Shot 6 - The 'Wham' play (along with 'Trap') has been a staple all year round. Get an advantageous block for the TE on a DT to create a seal. OL playside get up to the 2nd level. Great leap by Blount on the back end of the run. #FlyEaglesFly (literally) pic.twitter.com/XgCoenSOcH — Fran Duffy (@fduffy3) November 27, 2017

Here's an example of the 'Wham' play, with Brent Celek blocking inside on defensive tackle Akiem Hicks. This allows Jason Kelce to work up to the linebacker level. Lane Johnson blocks the edge rusher. Look at the crease created for LeGarrette Blount here, who is able to keep his shoulders square to the line of scrimmage and sprint downhill for a big gain, one where he hurdles a safety on his way to a first down. The Traps and Whams are a big part of the Eagles rushing attack, and I expect that to continue down the stretch. That being said, I was intrigued by a small wrinkle against the Bears' defensive front on Sunday with their Wham run play.

Shot 7 - The #Eagles used a bit of a wrinkle on their 'Wham' play against Chicago's odd fronts on Sunday. If Kelce can't get up to the 2nd level, have Celek work up to the LB instead. Celek just plays off of Kelce. Great job by Vaitai keeping 2 defenders at bay on backside pic.twitter.com/cb1QRrxfVP — Fran Duffy (@fduffy3) November 27, 2017

On that last run, you saw Kelce get up to the second level to block the playside linebacker, an integral part of the play. When Kelce is covered up by a nose tackle, however, it becomes increasingly hard for him to release up into space. Against Chicago's 3-4 front, there were going to be times where that would be the case, so the Eagles inserted this bit of a wrinkle in this game. Watch Celek on this play, because at the snap of the ball he releases inside as if he's going to block the nose tackle. But when he sees Kelce is locked up at the line of scrimmage, Celek leaks up to the second level, blocking the linebacker that Kelce would normally take care of. It's a simple adjustment, allowing the 'Wham' to become more of a 'Lead' run play, and it helps spring Blount for a 30-plus-yard gain from back in his own end of the field. The Eagles did this a couple of times in this game, and I thought it was a cool adjustment to make against the Chicago front.

Shot 8 - The outside zone with Corey Clement has been a staple the last few weeks with the #Eagles. He's running confident and is doing a good job finding the cutback lane. Frontside stretches, backside cuts off. Few examples here. pic.twitter.com/xpnJpWp2cy — Fran Duffy (@fduffy3) November 27, 2017

Another big part of the Eagles run game over the last few weeks has been the outside zone, particularly with rookie running back Corey Clement. The undrafted free agent out of Wisconsin has been running with more confidence over the last month or so, and he looks very comfortable in this run scheme in particular. Here are three examples of him running east-to-west along the line of scrimmage as the athletic offensive line gets belly to belly with the defense. On these zone runs, the goal of the frontside blockers on the offensive line is to stretch them out, running them towards the sideline. On the backside, the blockers often just want to cut defenders off at the pass. With the playside stretching and the backside cutting, a natural crease is bound to form, and it just takes an amount of patience from the back to read the defense, stick his foot in the ground, and get downhill. Clement does that on these three runs for first downs, and you can see the job that players like Jason Kelce, Brooks, and Lane Johnson do in both the front- and backside of these run plays. I expect the outside zone to continue being worked into the weekly game plans for this Eagles offense. The Eagles are the best rushing team in the NFL on first down, and overall their 147.5 yards per game on the ground rank second in the NFL. They lead the league, by a wide margin, with 17 runs of 20-plus yards, and I expect that number to continue to grow with a player like Jay Ajayi on the roster.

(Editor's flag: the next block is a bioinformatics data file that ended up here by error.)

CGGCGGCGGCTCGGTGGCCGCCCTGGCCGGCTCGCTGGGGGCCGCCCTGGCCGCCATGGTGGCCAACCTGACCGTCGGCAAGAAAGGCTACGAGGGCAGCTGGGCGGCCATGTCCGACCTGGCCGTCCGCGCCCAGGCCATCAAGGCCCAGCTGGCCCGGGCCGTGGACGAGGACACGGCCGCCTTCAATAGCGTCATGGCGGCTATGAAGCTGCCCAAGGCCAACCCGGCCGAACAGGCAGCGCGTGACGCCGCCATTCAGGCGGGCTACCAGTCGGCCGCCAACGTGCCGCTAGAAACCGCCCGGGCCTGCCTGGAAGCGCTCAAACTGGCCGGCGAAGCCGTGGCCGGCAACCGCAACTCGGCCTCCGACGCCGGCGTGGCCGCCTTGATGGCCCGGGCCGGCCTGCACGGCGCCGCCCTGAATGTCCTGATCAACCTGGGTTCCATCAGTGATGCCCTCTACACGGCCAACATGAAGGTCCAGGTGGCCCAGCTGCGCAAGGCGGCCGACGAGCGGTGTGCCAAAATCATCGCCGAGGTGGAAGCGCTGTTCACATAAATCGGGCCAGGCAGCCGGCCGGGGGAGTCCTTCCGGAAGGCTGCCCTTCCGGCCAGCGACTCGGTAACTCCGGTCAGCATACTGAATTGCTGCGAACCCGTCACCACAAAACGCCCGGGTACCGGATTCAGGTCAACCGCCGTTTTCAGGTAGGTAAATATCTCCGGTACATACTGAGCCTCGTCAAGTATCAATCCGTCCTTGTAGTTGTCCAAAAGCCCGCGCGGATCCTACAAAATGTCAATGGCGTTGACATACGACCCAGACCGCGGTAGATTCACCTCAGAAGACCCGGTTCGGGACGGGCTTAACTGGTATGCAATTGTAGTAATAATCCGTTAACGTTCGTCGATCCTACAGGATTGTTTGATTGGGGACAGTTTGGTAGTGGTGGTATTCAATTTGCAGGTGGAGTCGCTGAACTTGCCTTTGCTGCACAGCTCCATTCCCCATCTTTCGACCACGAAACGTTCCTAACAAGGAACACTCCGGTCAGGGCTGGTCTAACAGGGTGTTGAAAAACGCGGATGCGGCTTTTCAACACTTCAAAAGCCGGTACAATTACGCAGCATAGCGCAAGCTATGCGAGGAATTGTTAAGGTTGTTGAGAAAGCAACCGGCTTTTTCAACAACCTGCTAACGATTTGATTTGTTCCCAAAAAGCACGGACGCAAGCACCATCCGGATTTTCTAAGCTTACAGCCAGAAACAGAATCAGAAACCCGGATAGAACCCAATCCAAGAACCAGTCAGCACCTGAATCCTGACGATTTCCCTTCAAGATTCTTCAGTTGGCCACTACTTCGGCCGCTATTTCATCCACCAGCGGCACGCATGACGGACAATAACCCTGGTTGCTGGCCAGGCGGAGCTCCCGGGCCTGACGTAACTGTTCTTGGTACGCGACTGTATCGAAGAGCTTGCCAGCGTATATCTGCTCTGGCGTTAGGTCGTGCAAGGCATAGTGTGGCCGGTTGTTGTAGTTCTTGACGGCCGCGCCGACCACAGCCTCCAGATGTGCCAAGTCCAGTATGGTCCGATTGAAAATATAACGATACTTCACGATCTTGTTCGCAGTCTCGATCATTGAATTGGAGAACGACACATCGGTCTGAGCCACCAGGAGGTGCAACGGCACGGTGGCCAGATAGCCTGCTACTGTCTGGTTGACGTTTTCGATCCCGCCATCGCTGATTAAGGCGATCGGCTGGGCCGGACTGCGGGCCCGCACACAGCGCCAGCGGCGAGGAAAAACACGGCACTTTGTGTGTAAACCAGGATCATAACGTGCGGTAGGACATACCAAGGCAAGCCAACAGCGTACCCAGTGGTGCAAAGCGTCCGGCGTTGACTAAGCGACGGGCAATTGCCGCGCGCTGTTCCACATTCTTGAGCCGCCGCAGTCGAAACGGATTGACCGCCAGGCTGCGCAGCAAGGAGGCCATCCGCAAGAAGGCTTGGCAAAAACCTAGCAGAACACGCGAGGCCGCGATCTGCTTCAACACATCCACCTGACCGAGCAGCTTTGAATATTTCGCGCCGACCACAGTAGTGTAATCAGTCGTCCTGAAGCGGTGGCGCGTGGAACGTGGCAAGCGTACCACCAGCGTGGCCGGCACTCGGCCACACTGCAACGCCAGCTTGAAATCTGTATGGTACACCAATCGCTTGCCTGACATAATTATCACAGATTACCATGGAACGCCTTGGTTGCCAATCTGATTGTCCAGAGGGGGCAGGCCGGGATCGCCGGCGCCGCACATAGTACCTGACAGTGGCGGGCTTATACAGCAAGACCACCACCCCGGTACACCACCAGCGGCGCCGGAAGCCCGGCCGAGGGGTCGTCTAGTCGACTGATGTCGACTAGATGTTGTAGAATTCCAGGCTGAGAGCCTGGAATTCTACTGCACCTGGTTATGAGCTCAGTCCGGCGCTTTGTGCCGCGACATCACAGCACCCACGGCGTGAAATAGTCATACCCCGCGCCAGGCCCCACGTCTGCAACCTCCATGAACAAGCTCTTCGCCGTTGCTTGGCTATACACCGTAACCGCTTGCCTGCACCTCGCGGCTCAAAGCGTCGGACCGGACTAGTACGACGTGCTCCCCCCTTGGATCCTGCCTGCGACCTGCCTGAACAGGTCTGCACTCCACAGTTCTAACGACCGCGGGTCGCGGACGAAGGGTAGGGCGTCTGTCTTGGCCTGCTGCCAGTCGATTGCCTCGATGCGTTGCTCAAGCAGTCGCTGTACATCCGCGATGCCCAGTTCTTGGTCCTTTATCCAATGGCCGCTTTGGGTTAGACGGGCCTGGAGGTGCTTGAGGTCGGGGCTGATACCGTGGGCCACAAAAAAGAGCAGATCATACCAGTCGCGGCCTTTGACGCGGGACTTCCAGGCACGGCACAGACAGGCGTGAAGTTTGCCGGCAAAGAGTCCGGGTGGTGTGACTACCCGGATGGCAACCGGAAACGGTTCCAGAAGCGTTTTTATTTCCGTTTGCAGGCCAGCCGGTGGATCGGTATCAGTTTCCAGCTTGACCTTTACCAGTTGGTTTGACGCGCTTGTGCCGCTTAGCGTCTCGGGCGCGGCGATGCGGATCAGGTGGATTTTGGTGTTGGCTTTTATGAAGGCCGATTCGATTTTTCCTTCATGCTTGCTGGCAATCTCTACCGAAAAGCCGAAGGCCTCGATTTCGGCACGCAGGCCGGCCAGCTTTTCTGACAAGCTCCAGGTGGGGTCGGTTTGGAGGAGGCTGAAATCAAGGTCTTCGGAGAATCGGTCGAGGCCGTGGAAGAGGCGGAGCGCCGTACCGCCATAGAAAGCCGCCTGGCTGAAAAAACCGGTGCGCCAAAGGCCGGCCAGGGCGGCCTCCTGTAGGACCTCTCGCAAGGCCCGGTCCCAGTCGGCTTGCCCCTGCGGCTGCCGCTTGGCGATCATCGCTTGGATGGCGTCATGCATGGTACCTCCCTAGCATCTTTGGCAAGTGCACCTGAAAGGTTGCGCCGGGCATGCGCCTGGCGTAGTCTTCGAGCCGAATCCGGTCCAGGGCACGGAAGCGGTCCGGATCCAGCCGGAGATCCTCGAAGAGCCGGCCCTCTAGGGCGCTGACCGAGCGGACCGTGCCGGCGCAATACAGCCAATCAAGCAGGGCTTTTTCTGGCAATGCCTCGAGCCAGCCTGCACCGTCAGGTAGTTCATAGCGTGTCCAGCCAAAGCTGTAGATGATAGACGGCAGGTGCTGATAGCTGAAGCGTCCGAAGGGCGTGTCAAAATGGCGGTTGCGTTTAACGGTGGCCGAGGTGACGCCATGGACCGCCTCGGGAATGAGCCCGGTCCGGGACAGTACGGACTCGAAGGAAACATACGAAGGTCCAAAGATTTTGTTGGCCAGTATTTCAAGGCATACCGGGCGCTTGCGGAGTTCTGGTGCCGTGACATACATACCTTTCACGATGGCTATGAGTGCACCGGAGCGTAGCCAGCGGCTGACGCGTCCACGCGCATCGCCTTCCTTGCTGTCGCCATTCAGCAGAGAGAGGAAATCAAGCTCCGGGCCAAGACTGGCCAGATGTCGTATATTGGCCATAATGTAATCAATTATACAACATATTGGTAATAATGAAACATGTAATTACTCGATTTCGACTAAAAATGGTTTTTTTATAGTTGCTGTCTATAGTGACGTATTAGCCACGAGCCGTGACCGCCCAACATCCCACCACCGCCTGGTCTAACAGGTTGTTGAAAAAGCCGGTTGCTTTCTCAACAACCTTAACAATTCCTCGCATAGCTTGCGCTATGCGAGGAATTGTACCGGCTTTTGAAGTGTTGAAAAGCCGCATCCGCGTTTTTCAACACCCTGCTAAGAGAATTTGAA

Shot 9 - Another 30+ yard run by Jay Ajayi, finds the hole in this Inside Zone Cutback play. Runs through multiple arm tackles. Just have to protect the football on the back end of the run. Great hustle by Nelson Agholor #Eagles pic.twitter.com/I7HQurfOWv — Fran Duffy (@fduffy3) November 27, 2017

Let's look at that long run from Ajayi, who busted off his third 30-plus-yard run in three games as an Eagle. This is an 'Inside Zone Counter' run, where Ajayi and Wentz's initial steps make it look like it will be an Inside Zone run to the right. At the last second, both players switch their footwork up, and it's actually meant to hit to the left. Chicago's defense gets early penetration, however, and second-year defensive tackle Jonathan Bullard shows color in the backfield. This forces Ajayi to reassess his path, and he cuts back to the right, quickly finding a hole and flying through it. At the second level, Ajayi runs through three arm tackles and appears destined for paydirt, but a fourth Chicago defender comes from behind and tomahawks the ball to the ground. Luckily for Ajayi, and the Eagles, Nelson Agholor made an outstanding hustle play from behind, chasing the play and being in position to recover the fumble in the end zone for a touchdown. I showed two fumbles from Eagles running backs in this piece, mainly because they came on the back end of two big runs, but also to note that, again, it wasn't always perfect for the Eagles on Sunday against Chicago, but they still found a way to win big. Sunday night in Seattle will almost certainly be a different kind of test.